Nearing the Brink<p>Since <a href="https://climatenewsnetwork.net/abundant-fish-need-cool-seas-and-protection/" target="_blank">fish in the temperate zones already experience a wide variation</a> in seasonal water temperatures, it hasn't been obvious why species such as <a href="https://climatenewsnetwork.net/sardines-swim-into-northern-waters-to-keep-cool/" target="_blank">cod have shifted nearer the Arctic, and sardines have migrated to the North Sea</a>.</p><p>But <a href="https://climatenewsnetwork.net/ocean-warming-spurs-marine-life-to-rapid-migration/" target="_blank">marine creatures are on the move</a>, and although there are other factors at work, including overfishing and <a href="https://climatenewsnetwork.net/fish-cant-smell-well-in-more-acidic-seas/" target="_blank">the increasingly alarming changes in ocean chemistry</a>, thanks to ever-higher levels of dissolved carbon dioxide, temperature change is part of the problem.</p><p>The latest answer, Dr Dahlke and his colleagues report in the journal <a href="https://science.sciencemag.org/cgi/doi/10.1126/science.aaz3658" target="_blank">Science</a>, is that many fish may already be living near the limits of their thermal tolerance.</p><p>The temperature safety margins during the moments of spawning and embryo might be very precise, and over hundreds of thousands of years of evolution, marine and freshwater species have worked out just what is best for the next generation. Rapid global warming upsets this equilibrium.</p>
By Sherry H-Y. Chou, Aarti Sarwal and Neha S. Dangayach
The patient in the case report (let's call him Tom) was 54 and in good health. For two days in May, he felt unwell and was too weak to get out of bed. When his family finally brought him to the hospital, doctors found that he had a fever and signs of a severe infection, or sepsis. He tested positive for SARS-CoV-2, the virus that causes COVID-19 infection. In addition to symptoms of COVID-19, he was also too weak to move his legs.
When a neurologist examined him, Tom was diagnosed with Guillain-Barre Syndrome, an autoimmune disease that causes abnormal sensation and weakness due to delays in sending signals through the nerves. Usually reversible, in severe cases it can cause prolonged paralysis involving breathing muscles, require ventilator support and sometimes leave permanent neurological deficits. Early recognition by expert neurologists is key to proper treatment.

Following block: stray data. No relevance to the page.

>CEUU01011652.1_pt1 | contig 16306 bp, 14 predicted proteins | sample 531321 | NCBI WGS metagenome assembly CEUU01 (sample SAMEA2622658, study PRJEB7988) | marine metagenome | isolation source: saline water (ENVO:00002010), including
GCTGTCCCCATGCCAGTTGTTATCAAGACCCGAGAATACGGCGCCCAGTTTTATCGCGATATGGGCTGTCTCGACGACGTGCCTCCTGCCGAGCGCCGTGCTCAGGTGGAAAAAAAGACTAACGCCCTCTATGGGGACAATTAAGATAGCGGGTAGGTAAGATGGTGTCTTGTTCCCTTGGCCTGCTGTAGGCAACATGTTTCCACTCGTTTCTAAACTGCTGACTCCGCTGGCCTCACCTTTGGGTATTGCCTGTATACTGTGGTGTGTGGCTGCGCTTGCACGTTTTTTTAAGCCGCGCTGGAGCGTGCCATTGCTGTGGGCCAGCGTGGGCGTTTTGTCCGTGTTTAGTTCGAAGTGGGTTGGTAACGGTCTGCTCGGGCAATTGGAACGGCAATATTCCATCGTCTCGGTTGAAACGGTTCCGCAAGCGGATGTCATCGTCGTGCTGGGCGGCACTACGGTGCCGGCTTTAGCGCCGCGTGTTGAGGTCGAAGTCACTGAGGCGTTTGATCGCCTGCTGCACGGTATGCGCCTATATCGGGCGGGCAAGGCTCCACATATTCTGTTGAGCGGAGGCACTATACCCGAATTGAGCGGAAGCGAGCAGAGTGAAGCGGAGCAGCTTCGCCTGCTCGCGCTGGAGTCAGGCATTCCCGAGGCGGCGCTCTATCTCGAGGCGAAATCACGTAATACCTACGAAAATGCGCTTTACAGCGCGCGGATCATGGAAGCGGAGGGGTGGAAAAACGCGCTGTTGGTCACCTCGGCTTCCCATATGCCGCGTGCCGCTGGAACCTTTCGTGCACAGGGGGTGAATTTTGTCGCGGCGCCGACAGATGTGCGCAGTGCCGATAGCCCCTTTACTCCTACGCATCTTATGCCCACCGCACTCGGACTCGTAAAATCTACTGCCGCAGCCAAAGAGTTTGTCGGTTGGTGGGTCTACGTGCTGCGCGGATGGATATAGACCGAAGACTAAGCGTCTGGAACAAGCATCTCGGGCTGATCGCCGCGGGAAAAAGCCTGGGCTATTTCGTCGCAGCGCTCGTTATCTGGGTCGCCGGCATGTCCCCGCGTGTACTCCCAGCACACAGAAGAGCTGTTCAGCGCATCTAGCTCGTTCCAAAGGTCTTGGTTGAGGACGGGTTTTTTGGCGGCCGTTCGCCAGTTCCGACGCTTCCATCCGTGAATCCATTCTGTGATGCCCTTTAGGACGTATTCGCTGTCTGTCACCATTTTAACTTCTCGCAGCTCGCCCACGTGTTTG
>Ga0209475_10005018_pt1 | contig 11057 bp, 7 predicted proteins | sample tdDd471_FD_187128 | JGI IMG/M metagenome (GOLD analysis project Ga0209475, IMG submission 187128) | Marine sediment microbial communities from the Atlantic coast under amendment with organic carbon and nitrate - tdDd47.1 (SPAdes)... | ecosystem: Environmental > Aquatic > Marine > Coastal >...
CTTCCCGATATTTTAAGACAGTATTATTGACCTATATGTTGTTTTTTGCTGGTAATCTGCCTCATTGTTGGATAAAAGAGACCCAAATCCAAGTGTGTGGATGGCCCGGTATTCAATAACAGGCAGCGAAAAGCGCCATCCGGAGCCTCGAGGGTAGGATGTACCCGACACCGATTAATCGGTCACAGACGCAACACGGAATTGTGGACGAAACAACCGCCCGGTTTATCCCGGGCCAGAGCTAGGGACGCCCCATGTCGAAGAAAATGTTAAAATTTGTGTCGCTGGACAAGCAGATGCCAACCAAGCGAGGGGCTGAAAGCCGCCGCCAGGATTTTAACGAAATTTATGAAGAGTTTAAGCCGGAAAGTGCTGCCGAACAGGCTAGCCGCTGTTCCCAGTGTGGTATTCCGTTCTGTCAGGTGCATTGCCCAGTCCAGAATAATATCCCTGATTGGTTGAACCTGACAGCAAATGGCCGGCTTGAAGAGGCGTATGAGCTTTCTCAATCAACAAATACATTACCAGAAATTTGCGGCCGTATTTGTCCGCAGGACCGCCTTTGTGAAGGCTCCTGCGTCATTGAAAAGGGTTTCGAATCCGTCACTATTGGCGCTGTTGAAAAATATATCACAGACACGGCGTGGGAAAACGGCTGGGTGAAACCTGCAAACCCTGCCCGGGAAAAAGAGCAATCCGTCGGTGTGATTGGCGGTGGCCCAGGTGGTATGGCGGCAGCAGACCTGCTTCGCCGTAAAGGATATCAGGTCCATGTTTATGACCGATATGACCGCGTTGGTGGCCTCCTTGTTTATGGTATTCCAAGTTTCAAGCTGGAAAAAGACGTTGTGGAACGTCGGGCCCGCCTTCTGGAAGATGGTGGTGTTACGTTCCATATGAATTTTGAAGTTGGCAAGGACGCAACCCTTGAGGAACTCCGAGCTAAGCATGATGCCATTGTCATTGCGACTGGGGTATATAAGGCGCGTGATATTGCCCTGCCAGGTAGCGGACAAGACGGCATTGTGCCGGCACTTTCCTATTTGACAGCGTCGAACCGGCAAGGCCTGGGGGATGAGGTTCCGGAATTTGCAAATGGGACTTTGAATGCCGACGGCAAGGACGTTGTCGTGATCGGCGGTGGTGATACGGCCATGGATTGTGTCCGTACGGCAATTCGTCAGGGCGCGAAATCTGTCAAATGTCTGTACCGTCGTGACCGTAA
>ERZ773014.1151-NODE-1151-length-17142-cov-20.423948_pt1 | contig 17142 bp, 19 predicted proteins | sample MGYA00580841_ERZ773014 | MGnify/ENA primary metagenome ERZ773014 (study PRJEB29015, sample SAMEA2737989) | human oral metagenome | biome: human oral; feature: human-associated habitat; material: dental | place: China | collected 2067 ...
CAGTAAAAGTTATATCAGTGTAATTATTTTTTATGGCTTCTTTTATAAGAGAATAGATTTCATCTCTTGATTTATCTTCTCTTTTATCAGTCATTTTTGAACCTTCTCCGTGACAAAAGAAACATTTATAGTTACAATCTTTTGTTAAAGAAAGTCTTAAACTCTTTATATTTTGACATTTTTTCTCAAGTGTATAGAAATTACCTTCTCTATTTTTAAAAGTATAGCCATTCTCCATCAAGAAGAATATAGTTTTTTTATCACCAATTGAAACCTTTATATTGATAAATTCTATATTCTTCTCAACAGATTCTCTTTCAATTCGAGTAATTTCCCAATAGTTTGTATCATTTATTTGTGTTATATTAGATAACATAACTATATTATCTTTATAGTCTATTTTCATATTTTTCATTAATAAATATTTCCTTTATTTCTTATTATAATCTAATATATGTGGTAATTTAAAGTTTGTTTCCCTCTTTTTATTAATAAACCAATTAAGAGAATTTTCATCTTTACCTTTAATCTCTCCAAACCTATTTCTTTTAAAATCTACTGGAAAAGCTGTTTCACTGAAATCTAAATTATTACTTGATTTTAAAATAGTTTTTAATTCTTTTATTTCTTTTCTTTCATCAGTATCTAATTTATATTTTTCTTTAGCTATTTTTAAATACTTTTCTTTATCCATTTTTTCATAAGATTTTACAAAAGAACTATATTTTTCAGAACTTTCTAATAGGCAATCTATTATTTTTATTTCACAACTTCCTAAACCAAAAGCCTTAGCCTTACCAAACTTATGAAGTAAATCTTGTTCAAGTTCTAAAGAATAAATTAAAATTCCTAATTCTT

We are neurologists specializing in intensive care and leading studies related to neurological complications from COVID-19. Given the occurrence of Guillain-Barre Syndrome in prior pandemics with other corona viruses like SARS and MERS, we are investigating a possible link between Guillain-Barre Syndrome and COVID-19 and tracking published reports to see if there is any link between Guillain-Barre Syndrome and COVID-19.
Some patients may not seek timely medical care for neurological symptoms like prolonged headache, vision loss and new muscle weakness due to fear of getting exposed to virus in the emergency setting. People need to know that medical facilities have taken full precautions to protect patients. Seeking timely medical evaluation for neurological symptoms can help treat many of these diseases.
What Is Guillain-Barre Syndrome?
Guillain-Barre syndrome occurs when the body's own immune system attacks and injures the nerves outside of the spinal cord or brain – the peripheral nervous system. Most commonly, the injury involves the protective sheath, or myelin, that wraps nerves and is essential to nerve function.
Without the myelin sheath, signals that go through a nerve are slowed or lost, which causes the nerve to malfunction.
To diagnose Guillain-Barre Syndrome, neurologists perform a detailed neurological exam. Due to the nerve injury, patients often may have loss of reflexes on examination. Doctors often need to perform a lumbar puncture, otherwise known as spinal tap, to sample spinal fluid and look for signs of inflammation and abnormal antibodies.